Theatre in Wales

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Small World Theatre embark on a new project     

Good news for young people in West Wales. Small World Theatre(SWT) have received £53,000 from Community Fund to work for two years with children in secondary and primary schools to help them relate their personal experiences to those of people who have been forced to flee their homes and their countries because of persecution, war and other threats to their safety. The project, which will be launched in Swansea will also look at how safe refugees feel in their new environment .

In order to avoid the sort of problems experienced by some communities hosting refugees in other parts of Britain, SAFE ? / DIOGEL aims to promote tolerance, acceptance and understanding within Welsh host communities.

SAFE ? / DIOGEL will use the medium of drama to explore the concerns that local children and their parents may have about receiving refugees into their communities and to increase their awareness of the challenges refugees and asylum seekers face when starting a new life in unfamiliar surroundings.

With their partners the Welsh Refugee Council and Global Connections Small World Theatre will be researching the stories of refugees living in Wales.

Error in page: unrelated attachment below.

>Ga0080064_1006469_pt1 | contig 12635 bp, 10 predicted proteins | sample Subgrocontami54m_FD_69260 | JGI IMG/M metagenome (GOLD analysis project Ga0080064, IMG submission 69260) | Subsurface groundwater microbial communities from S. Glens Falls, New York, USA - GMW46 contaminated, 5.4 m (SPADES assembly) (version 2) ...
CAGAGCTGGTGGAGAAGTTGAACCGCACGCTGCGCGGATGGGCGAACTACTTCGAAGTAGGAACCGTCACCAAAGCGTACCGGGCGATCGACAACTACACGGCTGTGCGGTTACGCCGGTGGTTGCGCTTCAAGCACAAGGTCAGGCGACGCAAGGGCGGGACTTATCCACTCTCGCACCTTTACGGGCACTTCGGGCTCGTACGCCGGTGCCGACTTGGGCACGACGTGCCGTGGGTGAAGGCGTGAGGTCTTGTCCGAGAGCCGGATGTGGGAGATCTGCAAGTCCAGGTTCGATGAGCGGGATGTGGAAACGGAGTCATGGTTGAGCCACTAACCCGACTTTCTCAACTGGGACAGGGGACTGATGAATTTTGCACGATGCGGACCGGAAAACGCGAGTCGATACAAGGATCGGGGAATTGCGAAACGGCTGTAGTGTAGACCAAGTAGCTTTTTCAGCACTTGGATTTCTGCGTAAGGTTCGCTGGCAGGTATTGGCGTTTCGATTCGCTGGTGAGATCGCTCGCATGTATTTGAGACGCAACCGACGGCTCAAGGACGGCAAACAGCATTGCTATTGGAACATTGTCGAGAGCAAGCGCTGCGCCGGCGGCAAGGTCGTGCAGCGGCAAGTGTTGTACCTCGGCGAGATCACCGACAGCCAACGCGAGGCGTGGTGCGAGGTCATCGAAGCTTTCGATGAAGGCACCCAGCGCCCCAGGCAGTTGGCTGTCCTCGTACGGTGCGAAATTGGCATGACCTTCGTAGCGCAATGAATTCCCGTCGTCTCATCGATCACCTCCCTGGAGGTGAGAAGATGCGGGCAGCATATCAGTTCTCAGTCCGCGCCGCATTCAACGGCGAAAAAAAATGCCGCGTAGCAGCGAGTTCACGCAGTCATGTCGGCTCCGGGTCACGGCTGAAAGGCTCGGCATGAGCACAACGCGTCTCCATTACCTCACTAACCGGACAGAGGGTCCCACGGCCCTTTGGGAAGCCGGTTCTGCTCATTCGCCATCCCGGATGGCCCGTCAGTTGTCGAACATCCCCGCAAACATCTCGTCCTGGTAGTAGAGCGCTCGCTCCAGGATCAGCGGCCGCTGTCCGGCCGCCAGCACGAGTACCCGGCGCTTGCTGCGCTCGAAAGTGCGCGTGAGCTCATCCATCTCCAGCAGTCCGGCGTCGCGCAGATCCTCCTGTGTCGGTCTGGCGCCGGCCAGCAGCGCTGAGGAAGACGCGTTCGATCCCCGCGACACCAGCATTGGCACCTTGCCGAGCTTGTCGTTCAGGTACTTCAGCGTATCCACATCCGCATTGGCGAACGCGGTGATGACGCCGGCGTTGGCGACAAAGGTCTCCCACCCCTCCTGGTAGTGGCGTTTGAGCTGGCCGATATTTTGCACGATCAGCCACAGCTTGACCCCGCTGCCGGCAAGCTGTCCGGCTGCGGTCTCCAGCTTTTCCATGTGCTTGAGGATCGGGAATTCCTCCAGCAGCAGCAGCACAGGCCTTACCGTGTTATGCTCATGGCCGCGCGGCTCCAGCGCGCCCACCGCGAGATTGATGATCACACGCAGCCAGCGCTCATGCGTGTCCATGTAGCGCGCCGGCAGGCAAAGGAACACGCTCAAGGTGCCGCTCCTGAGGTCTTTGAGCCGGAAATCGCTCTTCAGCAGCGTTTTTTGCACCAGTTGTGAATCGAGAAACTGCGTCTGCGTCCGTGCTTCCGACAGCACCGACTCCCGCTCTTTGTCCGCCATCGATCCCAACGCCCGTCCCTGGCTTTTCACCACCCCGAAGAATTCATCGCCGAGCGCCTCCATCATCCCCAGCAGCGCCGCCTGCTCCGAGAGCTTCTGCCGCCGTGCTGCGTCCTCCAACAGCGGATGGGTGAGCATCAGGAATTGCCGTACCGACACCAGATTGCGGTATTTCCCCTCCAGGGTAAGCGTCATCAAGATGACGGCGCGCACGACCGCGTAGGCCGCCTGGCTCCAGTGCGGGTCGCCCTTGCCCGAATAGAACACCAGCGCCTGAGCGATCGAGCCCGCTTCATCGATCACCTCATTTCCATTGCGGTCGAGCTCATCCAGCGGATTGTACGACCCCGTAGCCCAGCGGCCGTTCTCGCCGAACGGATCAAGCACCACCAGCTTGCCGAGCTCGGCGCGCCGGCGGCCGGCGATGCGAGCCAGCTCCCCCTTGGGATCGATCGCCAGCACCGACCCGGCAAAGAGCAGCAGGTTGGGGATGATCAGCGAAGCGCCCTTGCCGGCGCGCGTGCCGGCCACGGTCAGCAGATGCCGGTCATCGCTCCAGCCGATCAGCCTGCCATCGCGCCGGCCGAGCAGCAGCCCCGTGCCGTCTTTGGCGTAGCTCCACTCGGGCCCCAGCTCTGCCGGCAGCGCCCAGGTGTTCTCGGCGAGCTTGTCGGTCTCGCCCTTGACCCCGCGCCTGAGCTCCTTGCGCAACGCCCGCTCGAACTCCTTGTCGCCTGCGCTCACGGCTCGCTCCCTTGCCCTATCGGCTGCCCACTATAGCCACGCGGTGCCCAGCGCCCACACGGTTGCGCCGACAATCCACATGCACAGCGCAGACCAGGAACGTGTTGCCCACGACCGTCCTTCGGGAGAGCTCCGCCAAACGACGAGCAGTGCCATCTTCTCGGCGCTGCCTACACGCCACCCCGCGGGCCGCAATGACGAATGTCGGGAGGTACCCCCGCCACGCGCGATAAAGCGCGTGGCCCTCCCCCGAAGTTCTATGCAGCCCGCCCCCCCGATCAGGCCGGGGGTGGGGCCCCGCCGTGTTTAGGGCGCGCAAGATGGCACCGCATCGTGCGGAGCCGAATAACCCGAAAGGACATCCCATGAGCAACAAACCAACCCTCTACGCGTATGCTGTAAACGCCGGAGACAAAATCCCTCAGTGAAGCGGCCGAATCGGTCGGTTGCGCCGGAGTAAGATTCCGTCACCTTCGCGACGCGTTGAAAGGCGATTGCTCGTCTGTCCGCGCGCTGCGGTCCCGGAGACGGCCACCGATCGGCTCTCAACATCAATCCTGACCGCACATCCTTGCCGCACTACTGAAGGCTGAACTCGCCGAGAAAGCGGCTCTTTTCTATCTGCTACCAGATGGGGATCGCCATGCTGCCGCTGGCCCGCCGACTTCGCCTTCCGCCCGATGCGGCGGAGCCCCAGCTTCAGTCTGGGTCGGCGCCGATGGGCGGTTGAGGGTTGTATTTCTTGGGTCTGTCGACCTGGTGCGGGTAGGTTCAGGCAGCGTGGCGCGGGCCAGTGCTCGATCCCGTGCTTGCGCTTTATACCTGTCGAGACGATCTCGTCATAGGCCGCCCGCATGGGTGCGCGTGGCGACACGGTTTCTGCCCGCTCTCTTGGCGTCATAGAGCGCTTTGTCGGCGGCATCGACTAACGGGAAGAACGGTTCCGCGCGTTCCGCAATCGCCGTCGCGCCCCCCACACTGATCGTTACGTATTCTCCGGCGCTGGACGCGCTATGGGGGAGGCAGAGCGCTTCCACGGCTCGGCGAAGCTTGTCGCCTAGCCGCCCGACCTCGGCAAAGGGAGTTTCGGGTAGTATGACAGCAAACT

Based on these real stories SWT will produce a theatre/puppetry performance to introduce the project to participating schools. A refugee mentor advising the project will be present to answer questions raised by the play.

Active learning and participatory drama based activities will be developed through workshop sessions in participating schools. These will be appropriate for children of different ages and will meet national curriculum PSE requirements.

Based near Cardigan, Small World Theatre have over twenty years experience working both in Wales and overseas of exploring global issues with young people. Small World Theatre¹s recent performance, Mufaro, toured to over eighty schools and theatres in South & West Wales, UK and Ireland. Bill Hamblett and Ann Shrosbree worked with Vietnamese refugees in detention camps in Hong Kong in 1992. This experience was used to create Moving!, a show for 8 to 13 year olds that they took to over 300 schools across the UK.

Small World Theatre worked in partnership with Save the Children Cymru to create the first Welsh Refugee Week in Cardiff in 1997.

A senior educationalist said of previous SWT projects that they "reflect the reality of human existence and offer children entry points
to a world which they might otherwise never know"

SAFE ? / DIOGEL is also supported by Christian Aid, Oxfam-Cymru and Cyfanfyd.
Small World Theatre  
web site
: www.smallworld.org.uk
Ann Shrosbree
e-mail: smallworld@enterprise.net
Thursday, November 01, 2001back

 

 

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